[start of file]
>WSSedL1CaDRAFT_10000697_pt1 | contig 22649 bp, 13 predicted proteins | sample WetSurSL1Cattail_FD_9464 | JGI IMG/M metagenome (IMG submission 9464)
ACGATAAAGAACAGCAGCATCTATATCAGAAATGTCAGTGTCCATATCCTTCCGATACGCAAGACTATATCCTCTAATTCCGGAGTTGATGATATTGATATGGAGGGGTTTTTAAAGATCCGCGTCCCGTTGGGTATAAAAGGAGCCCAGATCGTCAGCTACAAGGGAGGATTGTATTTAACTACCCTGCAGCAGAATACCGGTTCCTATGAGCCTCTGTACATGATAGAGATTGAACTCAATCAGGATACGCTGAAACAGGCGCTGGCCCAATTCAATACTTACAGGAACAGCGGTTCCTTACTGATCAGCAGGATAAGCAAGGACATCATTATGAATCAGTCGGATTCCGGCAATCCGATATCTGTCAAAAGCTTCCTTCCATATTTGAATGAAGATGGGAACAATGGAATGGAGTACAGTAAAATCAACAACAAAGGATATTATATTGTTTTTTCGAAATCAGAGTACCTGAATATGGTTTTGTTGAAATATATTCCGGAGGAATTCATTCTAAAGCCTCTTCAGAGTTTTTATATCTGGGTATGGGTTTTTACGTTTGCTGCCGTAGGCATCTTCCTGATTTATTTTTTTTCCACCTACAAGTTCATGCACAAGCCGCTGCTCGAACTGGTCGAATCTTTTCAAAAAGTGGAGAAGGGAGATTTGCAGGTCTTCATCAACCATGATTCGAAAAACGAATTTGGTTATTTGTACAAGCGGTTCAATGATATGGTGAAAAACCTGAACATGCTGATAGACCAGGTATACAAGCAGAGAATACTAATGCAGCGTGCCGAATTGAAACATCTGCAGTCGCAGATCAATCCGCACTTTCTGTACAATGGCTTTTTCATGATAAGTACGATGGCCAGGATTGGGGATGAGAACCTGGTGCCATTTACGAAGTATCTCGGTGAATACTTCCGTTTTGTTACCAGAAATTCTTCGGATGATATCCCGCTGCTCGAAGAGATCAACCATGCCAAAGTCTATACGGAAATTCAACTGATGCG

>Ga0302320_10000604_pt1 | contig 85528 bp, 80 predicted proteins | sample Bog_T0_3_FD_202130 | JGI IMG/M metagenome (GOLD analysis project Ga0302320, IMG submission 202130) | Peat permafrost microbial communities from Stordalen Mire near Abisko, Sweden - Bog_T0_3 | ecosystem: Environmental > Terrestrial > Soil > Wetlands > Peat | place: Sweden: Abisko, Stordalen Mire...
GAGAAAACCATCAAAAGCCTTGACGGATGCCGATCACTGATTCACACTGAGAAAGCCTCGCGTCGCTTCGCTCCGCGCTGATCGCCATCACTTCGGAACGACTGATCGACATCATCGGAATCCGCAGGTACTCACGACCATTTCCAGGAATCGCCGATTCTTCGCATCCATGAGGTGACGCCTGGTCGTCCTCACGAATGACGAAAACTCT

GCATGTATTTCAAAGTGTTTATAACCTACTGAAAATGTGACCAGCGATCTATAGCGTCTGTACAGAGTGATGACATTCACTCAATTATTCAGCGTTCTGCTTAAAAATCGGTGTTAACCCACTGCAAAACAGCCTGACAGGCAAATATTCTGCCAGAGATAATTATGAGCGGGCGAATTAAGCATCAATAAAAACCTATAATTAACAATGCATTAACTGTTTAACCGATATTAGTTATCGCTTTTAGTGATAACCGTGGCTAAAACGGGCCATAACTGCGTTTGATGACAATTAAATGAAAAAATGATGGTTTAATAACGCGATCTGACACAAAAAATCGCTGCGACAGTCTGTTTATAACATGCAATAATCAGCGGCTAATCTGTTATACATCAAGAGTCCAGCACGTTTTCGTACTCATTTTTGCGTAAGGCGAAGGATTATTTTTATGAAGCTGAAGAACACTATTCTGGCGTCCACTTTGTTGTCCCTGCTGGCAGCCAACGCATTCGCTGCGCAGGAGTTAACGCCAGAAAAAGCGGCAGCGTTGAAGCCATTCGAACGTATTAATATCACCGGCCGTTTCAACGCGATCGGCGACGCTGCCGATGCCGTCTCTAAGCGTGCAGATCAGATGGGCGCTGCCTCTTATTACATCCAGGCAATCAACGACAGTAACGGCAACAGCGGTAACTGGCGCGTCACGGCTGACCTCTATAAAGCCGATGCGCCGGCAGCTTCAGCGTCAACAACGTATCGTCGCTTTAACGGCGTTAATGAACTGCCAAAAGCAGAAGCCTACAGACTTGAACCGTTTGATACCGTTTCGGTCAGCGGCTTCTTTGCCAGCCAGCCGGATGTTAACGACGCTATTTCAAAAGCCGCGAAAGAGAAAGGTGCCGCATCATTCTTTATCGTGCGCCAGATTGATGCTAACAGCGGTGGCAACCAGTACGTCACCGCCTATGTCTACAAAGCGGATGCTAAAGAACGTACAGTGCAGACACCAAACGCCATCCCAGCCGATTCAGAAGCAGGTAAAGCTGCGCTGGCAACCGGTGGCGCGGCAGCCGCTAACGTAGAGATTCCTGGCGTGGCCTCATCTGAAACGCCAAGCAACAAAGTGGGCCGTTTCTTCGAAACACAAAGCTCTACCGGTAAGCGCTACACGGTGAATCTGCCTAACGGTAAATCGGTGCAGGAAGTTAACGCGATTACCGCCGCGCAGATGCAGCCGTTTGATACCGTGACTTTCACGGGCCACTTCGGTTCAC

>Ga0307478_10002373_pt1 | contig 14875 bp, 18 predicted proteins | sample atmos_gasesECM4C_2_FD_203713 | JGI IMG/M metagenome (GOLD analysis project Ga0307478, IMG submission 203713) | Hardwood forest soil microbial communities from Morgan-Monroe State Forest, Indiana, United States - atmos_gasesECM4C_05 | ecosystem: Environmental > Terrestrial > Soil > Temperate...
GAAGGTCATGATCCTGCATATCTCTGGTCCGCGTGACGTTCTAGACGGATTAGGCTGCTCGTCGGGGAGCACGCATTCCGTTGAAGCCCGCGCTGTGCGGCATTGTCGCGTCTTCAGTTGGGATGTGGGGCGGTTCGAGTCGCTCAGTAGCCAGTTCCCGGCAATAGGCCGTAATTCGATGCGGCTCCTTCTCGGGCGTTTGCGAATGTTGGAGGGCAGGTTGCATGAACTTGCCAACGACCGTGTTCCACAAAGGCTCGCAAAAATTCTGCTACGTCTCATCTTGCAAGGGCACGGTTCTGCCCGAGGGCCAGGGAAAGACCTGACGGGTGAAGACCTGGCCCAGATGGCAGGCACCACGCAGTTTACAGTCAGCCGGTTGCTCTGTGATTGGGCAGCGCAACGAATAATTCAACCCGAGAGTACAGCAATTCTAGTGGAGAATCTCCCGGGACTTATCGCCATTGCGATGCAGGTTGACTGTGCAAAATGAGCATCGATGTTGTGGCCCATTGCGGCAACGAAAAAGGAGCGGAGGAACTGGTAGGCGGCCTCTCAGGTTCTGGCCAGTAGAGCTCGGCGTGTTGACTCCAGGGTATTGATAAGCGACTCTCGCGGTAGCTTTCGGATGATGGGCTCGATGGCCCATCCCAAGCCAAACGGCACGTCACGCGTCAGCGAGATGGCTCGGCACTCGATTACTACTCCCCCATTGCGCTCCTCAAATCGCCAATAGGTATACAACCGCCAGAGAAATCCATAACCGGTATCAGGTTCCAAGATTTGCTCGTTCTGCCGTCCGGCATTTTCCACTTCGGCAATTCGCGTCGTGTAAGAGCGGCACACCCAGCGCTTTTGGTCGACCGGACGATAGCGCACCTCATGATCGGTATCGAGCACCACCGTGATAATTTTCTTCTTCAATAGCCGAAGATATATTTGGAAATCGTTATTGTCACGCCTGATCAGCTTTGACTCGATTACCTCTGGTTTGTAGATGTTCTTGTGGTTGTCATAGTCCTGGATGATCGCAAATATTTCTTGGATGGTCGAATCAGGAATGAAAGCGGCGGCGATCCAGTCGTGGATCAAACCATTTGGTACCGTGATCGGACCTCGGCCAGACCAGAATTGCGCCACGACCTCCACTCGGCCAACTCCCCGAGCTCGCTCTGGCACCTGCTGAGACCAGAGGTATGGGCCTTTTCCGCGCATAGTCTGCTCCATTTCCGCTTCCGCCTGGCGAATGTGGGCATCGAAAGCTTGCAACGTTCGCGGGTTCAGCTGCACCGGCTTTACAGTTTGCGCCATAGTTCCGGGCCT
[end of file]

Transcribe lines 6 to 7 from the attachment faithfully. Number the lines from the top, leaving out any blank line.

>Ga0307478_10002373_pt1 | contig 14875 bp, 18 predicted proteins | sample atmos_gasesECM4C_2_FD_203713 | JGI IMG/M metagenome (GOLD analysis project Ga0307478, IMG submission 203713) | Hardwood forest soil microbial communities from Morgan-Monroe State Forest, Indiana, United States - atmos_gasesECM4C_05 | ecosystem: Environmental > Terrestrial > Soil > Temperate...
GAAGGTCATGATCCTGCATATCTCTGGTCCGCGTGACGTTCTAGACGGATTAGGCTGCTCGTCGGGGAGCACGCATTCCGTTGAAGCCCGCGCTGTGCGGCATTGTCGCGTCTTCAGTTGGGATGTGGGGCGGTTCGAGTCGCTCAGTAGCCAGTTCCCGGCAATAGGCCGTAATTCGATGCGGCTCCTTCTCGGGCGTTTGCGAATGTTGGAGGGCAGGTTGCATGAACTTGCCAACGACCGTGTTCCACAAAGGCTCGCAAAAATTCTGCTACGTCTCATCTTGCAAGGGCACGGTTCTGCCCGAGGGCCAGGGAAAGACCTGACGGGTGAAGACCTGGCCCAGATGGCAGGCACCACGCAGTTTACAGTCAGCCGGTTGCTCTGTGATTGGGCAGCGCAACGAATAATTCAACCCGAGAGTACAGCAATTCTAGTGGAGAATCTCCCGGGACTTATCGCCATTGCGATGCAGGTTGACTGTGCAAAATGAGCATCGATGTTGTGGCCCATTGCGGCAACGAAAAAGGAGCGGAGGAACTGGTAGGCGGCCTCTCAGGTTCTGGCCAGTAGAGCTCGGCGTGTTGACTCCAGGGTATTGATAAGCGACTCTCGCGGTAGCTTTCGGATGATGGGCTCGATGGCCCATCCCAAGCCAAACGGCACGTCACGCGTCAGCGAGATGGCTCGGCACTCGATTACTACTCCCCCATTGCGCTCCTCAAATCGCCAATAGGTATACAACCGCCAGAGAAATCCATAACCGGTATCAGGTTCCAAGATTTGCTCGTTCTGCCGTCCGGCATTTTCCACTTCGGCAATTCGCGTCGTGTAAGAGCGGCACACCCAGCGCTTTTGGTCGACCGGACGATAGCGCACCTCATGATCGGTATCGAGCACCACCGTGATAATTTTCTTCTTCAATAGCCGAAGATATATTTGGAAATCGTTATTGTCACGCCTGATCAGCTTTGACTCGATTACCTCTGGTTTGTAGATGTTCTTGTGGTTGTCATAGTCCTGGATGATCGCAAATATTTCTTGGATGGTCGAATCAGGAATGAAAGCGGCGGCGATCCAGTCGTGGATCAAACCATTTGGTACCGTGATCGGACCTCGGCCAGACCAGAATTGCGCCACGACCTCCACTCGGCCAACTCCCCGAGCTCGCTCTGGCACCTGCTGAGACCAGAGGTATGGGCCTTTTCCGCGCATAGTCTGCTCCATTTCCGCTTCCGCCTGGCGAATGTGGGCATCGAAAGCTTGCAACGTTCGCGGGTTCAGCTGCACCGGCTTTACAGTTTGCGCCATAGTTCCGGGCCT